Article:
In the past one- and two-year periods, Ambarella Inc AMBA underperformed most major indices, but this may change in 2018, according to one Wall Street analyst.
The bearish case for avoiding Ambarella's stock over the past two years was straightforward, Uerkwitz said in the upgrade note. (See the analyst's track record here.)
The company was over-reliant on two main customers, GoPro Inc GPRO and China's DJI, he said.
The customer concentration risk resulted in earnings per share declines as the action camera market intensified immensely, Uerkwtiz said.
Today these risks are "behind investors," especially given Ambarella's shift away from action camera and drone components toward a computer vision-based company, Uerkwitz said.
Ambarella's opportunity in CV spans from basic object recognition to level five self-driving vehicles, he said. The company is merely in the beginning stages of a broad CV portfolio that will start to generate a mid-single digit revenue contribution by fiscal 2020, the analyst said.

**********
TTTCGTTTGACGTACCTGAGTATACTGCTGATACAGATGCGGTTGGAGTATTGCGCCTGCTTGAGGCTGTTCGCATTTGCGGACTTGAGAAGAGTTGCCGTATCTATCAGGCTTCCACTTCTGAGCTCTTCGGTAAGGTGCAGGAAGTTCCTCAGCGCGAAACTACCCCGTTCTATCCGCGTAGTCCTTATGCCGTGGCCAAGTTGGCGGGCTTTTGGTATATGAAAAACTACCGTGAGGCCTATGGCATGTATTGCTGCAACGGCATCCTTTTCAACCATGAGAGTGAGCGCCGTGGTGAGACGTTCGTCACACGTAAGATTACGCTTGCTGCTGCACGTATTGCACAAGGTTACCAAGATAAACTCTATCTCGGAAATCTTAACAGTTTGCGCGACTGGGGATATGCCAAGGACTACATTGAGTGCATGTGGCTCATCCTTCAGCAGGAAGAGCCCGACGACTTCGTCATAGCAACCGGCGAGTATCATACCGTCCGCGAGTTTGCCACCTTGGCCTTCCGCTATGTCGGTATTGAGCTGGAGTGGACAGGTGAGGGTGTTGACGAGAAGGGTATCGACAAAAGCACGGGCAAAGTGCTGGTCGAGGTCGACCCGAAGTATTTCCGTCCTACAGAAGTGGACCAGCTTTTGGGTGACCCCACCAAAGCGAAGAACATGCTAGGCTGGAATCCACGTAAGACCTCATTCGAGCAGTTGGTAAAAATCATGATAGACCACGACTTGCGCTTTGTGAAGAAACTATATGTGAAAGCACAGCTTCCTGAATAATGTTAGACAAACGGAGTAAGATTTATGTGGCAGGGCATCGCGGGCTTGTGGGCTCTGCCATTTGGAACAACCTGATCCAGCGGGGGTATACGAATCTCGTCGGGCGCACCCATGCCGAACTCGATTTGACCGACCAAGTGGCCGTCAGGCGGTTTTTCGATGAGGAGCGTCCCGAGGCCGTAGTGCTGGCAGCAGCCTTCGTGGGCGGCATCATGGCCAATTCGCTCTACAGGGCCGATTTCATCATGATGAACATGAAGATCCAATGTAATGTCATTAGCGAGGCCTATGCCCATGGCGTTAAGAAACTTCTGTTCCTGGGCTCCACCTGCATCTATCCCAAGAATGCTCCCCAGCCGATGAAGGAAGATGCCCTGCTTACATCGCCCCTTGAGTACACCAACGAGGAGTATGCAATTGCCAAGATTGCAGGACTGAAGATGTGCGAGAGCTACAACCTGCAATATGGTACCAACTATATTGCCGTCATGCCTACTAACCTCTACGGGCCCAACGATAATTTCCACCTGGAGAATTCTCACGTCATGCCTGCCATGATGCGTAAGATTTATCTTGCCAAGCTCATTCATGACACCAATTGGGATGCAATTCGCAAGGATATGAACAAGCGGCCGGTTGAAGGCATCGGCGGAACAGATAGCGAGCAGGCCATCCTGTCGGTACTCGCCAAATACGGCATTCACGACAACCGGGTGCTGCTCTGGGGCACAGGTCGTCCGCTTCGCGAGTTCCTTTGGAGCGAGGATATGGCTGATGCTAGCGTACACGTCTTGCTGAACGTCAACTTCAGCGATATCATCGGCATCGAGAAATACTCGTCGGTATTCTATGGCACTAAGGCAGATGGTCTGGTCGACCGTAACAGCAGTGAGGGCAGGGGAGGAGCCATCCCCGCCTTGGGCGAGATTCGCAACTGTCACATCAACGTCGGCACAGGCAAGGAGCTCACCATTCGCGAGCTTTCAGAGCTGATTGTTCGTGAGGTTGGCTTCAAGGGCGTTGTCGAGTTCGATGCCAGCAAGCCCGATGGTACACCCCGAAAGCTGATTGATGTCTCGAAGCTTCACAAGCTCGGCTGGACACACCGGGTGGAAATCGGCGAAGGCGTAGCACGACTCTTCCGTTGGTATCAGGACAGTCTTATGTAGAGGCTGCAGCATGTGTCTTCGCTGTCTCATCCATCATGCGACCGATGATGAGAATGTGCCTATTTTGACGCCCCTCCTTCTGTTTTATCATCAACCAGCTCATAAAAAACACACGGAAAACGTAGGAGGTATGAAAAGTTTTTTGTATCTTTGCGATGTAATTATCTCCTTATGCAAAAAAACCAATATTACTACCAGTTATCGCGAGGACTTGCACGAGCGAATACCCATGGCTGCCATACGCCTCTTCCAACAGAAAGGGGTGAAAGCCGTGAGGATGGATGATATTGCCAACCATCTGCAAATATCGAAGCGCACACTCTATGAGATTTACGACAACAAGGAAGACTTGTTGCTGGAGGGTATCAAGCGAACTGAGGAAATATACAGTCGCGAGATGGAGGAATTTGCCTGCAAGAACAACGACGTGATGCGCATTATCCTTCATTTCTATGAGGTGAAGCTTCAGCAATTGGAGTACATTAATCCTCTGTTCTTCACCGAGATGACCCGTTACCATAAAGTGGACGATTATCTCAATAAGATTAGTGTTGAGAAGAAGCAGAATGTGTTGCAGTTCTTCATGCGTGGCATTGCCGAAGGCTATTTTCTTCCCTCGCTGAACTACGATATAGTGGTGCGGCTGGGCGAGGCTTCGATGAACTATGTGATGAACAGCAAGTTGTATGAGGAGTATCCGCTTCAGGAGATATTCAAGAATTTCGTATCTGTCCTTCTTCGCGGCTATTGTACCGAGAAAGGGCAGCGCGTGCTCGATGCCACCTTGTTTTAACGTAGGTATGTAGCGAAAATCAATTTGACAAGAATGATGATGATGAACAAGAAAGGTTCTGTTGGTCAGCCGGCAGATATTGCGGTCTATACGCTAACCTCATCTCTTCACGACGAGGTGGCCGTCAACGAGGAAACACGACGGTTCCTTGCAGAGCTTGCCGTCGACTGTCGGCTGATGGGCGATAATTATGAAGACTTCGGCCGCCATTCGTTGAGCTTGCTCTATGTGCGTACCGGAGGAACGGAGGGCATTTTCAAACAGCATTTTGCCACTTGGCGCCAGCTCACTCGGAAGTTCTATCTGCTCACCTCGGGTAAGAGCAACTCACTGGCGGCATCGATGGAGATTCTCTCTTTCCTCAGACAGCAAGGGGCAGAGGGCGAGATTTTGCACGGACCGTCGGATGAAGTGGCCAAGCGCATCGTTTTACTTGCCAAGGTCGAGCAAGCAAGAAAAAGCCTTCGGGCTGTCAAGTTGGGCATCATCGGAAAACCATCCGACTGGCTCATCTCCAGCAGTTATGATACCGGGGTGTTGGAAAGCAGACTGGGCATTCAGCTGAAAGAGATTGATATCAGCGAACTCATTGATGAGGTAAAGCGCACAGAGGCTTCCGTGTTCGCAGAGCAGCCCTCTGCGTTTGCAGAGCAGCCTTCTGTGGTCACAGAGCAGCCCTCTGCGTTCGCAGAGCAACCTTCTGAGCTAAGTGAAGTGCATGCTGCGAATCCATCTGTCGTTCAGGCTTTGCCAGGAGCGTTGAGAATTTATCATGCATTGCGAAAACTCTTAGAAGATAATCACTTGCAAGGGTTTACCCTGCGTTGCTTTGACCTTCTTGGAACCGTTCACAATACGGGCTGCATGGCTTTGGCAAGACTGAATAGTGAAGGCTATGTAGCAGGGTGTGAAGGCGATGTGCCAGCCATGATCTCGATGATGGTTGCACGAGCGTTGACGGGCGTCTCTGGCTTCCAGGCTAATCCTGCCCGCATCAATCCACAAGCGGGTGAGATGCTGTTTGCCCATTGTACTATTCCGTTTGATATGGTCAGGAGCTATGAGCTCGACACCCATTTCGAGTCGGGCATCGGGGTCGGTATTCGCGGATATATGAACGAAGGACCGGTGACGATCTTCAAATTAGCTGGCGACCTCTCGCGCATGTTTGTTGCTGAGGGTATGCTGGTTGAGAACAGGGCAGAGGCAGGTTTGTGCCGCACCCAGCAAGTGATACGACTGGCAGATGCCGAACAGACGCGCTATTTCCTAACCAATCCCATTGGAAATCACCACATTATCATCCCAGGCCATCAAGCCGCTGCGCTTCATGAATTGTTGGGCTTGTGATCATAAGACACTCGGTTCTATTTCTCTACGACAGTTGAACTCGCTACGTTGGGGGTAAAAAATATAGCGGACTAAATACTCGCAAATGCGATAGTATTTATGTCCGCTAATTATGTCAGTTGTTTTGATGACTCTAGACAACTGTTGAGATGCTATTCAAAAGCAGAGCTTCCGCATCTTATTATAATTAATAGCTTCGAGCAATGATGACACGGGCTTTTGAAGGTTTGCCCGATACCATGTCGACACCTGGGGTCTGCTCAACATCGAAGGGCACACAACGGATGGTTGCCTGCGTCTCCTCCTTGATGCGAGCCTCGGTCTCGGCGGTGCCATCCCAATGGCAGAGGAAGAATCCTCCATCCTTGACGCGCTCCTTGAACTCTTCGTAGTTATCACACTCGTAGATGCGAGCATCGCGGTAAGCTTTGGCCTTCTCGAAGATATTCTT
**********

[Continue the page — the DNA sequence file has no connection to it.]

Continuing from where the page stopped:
But beyond CV, the demand for Ambarella's core dedicated video and image processing solutions remains "intact and robust," Uerkwitz said. The largest market, security cameras, remains strong and the company is unlikely to lose any market share, while expectations within the more volatile segments like drones and cameras have now been "adequately reset," he said.
"One of our primary focuses for 2018 will be in computer vision," Uerkwitz said. "And we see AMBA as the best pure play on this theme."
Shares of Ambarella were up 5.69 percent at $65.87 at the time of publication.
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